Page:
Monthly Archives: April 2010

I Pick Up My Pen

  • It is with a will I pick up a pen to jot down a few words to record my musings.   This process puts me into a very meditative state of mind.  I find more and more often I pursue this environment.  It is warm,friendly, and cozy producing a euphoric state of happiness.  I find myself in a heightened state of awareness to all I am surrounded by or enmeshed in.  Each experience is far more enjoyable to participate in.
  • I am so very lucky!  I have seen so many others less fortunate.  I have my health, both mental and physical.  I have my family, brothers, children, wife, and even an ex-wife. I have friends and work associates that are a joy to be around.  They enrich my life.   I have a good  job.  
  • Yes, I am so very lucky!     Isn’t well-being just a state of my mind?  If you are happy and satisfied, isn’t that the ideal state of existence to pursue?  Money is  not what brings about happiness.
  • I am so lucky!  I am happy in my circumstance. I could be happy in other circumstances.  The feeling begins with “Thankfulness.”

Originally written:  April 16, 1997

  • This is true today as it was thirteen years ago when I wrote this entry in my journal..  I have found writing down my thoughts and feelings in the form of poetry relaxing.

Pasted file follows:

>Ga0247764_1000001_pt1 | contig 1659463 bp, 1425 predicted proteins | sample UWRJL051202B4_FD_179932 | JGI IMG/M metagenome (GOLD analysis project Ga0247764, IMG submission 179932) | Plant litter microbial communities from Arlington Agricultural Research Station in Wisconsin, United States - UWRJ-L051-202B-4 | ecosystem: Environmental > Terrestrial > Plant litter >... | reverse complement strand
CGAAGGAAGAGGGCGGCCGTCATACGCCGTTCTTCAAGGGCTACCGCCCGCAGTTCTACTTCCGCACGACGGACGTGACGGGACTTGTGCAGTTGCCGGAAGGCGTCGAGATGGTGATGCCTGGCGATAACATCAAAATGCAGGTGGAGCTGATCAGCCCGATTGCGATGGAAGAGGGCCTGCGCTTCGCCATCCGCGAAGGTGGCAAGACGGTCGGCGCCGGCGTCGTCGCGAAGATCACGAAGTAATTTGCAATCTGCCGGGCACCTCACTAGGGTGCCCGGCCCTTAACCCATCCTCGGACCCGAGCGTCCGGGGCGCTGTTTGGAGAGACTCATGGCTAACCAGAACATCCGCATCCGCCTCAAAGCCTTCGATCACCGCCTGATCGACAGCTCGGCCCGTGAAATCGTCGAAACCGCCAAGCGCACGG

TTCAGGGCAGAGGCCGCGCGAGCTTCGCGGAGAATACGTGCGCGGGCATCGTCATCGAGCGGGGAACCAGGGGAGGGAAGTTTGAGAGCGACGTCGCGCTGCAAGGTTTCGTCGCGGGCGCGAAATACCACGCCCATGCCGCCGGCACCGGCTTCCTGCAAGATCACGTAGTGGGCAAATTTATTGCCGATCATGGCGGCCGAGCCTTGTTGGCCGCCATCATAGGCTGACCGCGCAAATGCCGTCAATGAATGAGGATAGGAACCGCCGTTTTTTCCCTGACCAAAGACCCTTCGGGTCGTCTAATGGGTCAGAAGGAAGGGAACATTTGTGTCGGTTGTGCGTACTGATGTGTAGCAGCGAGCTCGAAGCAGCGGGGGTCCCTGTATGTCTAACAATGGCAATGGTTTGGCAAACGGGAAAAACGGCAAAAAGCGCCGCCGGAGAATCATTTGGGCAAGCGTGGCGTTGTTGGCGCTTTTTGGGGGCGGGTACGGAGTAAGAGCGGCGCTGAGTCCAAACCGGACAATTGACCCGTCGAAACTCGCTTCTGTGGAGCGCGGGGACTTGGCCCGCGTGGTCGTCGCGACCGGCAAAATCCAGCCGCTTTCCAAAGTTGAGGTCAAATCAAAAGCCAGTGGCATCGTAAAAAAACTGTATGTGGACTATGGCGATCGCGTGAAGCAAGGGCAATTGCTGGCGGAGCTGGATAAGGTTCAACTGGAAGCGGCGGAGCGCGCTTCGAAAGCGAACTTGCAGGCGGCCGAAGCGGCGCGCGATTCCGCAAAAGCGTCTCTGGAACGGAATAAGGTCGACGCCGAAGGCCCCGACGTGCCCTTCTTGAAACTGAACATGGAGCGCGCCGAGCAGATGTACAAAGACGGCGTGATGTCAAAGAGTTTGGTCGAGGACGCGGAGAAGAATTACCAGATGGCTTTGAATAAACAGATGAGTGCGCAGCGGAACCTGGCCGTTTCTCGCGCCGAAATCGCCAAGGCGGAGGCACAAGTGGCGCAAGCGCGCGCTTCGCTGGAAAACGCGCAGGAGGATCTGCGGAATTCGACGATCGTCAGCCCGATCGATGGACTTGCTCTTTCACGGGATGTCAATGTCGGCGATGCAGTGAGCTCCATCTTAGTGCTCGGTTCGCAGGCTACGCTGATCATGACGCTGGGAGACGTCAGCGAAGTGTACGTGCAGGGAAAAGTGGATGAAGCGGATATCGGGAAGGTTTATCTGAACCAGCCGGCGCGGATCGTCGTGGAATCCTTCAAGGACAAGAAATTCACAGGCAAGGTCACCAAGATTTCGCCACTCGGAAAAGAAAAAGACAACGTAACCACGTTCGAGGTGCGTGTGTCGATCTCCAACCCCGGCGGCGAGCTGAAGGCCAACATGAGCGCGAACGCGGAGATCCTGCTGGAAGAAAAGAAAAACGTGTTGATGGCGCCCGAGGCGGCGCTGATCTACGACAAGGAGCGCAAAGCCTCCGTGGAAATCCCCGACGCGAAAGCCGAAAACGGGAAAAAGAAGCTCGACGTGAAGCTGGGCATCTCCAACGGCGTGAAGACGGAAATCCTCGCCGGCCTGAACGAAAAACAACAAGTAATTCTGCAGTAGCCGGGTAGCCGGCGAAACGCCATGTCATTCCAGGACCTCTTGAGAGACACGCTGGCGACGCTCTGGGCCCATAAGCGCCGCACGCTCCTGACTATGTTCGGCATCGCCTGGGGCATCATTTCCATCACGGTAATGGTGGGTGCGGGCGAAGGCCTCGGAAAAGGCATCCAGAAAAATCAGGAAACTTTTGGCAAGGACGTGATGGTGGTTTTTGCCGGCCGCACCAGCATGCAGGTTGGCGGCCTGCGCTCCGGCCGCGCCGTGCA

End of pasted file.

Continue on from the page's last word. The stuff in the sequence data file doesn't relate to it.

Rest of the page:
Ahhh, My Beloved

  • Ah-hh, my beloved,
    • I am coming
    • Closer by the minute.
  • I crave your cuddles,
    • Our flip-flop-flips.
  • I crave my side, your side.
    • I have missed your touch,
    • Voice, and presence.
  • I have missed the things
    • We do together.
  • I have missed doing
    • Things for you.
  • I am on my way,
    • Soon my love, soon.

 

Originally written:  April 15, 1997

  • I have taken many business trips.  The trip to Japan and the flight home was long.  These thoughts were written on the plane ride home.  I was glad to be on my way back to the USA.

Just Another Man

  • I am just another man,
    • Not great, good, or bad,
    • Just another man.
  • I have a lot of desires,
    • Not great, good, or bad,
    • Just another man.
  • I have achieved, and will achieve,
    • Not great, good, or bad,
    • Just another man.
  • I have made and will make mistakes,
    • Not great, good, or bad,
    • Just another man.